However, there are times when the job is stressful and there are times when instead of laughter there are tears. Today was a day for tears as I learned that Janice Alexander, who works in our office, passed away this morning after battling a terminal illness for the last 4 years. Janice has worked in our school for the last 14 years. She is a local girl, well known not just to those in the school but across the community. Along with her husband Iain, they were stalwarts in developing Oban Saints Youth football club into a very successful organisation – a club that the school has a very close partnership with. Janice kept Iain, the club and a large part of my school office running smoothly and efficiently. She made sure that both the Saints and the school got best value when it came to anything to do with our books and spending; she made sure that whenever there was an issue, that it was fixed; if there was ever a query, it was answered. Janice managed this by being good with the books but also being good with people.
Every morning on arriving at school I would make my way into the school office to be met by Janice who was in bright and early, already drinking her tea and scoffing the endless supply of cakes and biscuits along with the rest of “the girls”. This eating of cake and drinking of tea continued on a hourly basis throughout the day I often thought. And, each day she would smile (mostly), bid me good morning and then, depending on the Rangers or Hibs score would await my scorn or excuses. A bit of friendly football banter is always a good way to start the day… if we won.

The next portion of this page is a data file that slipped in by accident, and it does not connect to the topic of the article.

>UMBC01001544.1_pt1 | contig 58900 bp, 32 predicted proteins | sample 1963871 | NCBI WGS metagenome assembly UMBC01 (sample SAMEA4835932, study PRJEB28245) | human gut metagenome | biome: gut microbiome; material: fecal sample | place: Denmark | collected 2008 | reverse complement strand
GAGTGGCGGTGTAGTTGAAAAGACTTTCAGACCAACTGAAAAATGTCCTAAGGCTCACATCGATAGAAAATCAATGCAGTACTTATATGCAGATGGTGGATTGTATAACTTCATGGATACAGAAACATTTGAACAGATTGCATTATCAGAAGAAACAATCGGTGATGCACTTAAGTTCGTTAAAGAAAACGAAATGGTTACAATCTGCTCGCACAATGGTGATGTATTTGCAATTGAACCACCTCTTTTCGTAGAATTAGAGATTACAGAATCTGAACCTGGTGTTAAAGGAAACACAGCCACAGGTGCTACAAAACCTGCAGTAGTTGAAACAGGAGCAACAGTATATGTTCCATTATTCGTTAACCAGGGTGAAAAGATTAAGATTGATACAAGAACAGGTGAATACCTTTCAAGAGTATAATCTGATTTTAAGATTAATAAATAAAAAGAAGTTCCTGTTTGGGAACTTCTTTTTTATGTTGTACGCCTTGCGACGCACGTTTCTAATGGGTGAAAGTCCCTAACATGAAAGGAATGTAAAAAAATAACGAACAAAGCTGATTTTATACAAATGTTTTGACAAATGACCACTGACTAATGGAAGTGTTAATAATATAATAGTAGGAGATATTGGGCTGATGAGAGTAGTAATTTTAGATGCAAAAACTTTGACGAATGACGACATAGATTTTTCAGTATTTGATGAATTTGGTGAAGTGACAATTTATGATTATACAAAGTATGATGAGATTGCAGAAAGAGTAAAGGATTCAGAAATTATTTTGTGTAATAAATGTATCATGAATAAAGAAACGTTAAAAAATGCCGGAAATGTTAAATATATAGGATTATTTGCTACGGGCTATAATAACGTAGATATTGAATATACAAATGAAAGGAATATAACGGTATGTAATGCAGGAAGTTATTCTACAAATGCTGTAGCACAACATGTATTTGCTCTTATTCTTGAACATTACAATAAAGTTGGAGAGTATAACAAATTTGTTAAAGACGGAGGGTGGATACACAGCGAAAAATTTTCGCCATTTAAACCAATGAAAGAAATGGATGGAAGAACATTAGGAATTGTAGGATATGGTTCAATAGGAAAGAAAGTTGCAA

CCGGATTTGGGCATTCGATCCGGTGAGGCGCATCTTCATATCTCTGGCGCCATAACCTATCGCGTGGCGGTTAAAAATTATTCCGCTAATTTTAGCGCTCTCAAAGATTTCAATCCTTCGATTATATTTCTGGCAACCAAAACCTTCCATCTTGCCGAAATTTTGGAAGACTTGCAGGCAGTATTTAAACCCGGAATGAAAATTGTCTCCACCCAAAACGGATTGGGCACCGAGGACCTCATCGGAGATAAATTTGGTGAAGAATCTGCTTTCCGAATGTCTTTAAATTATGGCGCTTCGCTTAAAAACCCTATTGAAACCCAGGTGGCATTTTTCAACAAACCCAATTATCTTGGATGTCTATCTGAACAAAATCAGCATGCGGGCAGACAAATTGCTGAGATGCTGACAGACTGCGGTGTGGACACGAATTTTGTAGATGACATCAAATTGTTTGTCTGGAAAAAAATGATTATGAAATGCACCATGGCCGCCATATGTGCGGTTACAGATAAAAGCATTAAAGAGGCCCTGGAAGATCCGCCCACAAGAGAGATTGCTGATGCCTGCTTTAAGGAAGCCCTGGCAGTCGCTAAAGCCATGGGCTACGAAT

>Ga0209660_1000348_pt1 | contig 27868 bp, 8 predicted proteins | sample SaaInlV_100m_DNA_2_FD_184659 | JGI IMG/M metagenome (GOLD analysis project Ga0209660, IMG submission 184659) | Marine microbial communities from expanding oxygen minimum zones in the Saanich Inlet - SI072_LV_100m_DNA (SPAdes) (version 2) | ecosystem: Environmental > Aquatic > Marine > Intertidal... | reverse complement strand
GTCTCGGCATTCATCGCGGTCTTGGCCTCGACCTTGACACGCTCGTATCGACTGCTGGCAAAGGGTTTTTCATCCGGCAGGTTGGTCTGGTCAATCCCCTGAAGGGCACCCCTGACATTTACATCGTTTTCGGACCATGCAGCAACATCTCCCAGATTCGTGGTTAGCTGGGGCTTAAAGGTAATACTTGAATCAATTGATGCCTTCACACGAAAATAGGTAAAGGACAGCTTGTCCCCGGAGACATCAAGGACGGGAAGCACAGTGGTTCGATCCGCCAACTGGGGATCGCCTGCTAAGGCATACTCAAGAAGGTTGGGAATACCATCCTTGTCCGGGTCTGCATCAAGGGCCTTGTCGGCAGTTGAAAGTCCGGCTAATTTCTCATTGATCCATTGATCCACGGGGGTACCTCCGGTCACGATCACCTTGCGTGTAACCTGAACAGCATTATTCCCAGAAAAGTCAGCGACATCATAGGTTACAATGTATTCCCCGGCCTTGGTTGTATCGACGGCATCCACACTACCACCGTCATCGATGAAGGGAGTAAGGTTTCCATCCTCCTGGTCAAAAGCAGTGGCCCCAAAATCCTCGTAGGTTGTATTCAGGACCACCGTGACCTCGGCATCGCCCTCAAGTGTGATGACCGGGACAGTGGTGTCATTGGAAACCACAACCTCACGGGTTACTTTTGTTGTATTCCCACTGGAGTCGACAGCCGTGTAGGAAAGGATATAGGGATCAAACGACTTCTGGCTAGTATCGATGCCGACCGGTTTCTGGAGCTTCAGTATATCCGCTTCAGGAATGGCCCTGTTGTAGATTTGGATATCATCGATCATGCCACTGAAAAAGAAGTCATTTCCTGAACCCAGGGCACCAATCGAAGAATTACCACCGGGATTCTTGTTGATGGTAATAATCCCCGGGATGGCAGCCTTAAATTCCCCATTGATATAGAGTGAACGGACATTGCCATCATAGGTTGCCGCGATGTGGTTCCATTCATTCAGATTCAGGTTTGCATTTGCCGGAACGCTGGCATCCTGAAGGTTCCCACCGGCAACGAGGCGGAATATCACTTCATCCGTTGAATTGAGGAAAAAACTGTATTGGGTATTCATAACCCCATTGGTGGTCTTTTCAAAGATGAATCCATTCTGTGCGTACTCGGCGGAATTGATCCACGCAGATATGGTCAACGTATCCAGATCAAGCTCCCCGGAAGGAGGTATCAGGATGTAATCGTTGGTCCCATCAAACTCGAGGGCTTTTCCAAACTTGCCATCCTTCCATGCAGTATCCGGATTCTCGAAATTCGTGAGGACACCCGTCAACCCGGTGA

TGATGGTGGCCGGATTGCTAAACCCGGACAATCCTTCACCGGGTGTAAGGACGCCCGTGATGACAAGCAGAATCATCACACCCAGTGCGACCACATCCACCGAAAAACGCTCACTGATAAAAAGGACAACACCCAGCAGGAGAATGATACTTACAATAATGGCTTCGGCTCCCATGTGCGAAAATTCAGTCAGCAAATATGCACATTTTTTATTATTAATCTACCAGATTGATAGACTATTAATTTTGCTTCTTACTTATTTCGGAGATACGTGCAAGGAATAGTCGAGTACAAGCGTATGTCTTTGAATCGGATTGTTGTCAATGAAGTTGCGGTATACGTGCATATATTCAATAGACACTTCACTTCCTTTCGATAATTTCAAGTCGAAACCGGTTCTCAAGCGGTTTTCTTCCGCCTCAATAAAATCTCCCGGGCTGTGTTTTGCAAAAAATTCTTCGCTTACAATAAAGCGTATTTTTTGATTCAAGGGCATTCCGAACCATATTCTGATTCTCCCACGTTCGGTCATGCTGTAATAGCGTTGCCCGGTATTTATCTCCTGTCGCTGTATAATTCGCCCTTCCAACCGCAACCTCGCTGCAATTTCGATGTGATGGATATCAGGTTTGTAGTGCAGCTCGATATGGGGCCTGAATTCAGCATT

Thereafter we would discuss how the various Saints teams had got on, but particularly the team I used to coach and the team my son still plays for, the 2002s. She would regularly ask how the boys played and always took an interest in Jude in particular. After all the positives, she would then proceed to lambast every other coach who forgot to hand in their minibus keys or left the gate open before declaring what we should do to the next time… perhaps that bit of my recollection I should omit.
Throughout each day I would visit the office to see Janice about various orders and in most visits the conversation would quickly turn from the boring request about the size of a blazer or make of a device to a discussion on what was in the Oban Times, who had been saying what in the community or what she thought of a particular pupil or teacher, some good, some less so. You see, what made Janice such an appealing, lovely lady was her desire to be sociable, to chat, to have a laugh – often at my expense. If there was anyone you would enjoy working with beside, it would be Janice. And commendably she continued this same good humour (with a few ups and downs) throughout the last few years despite her illness.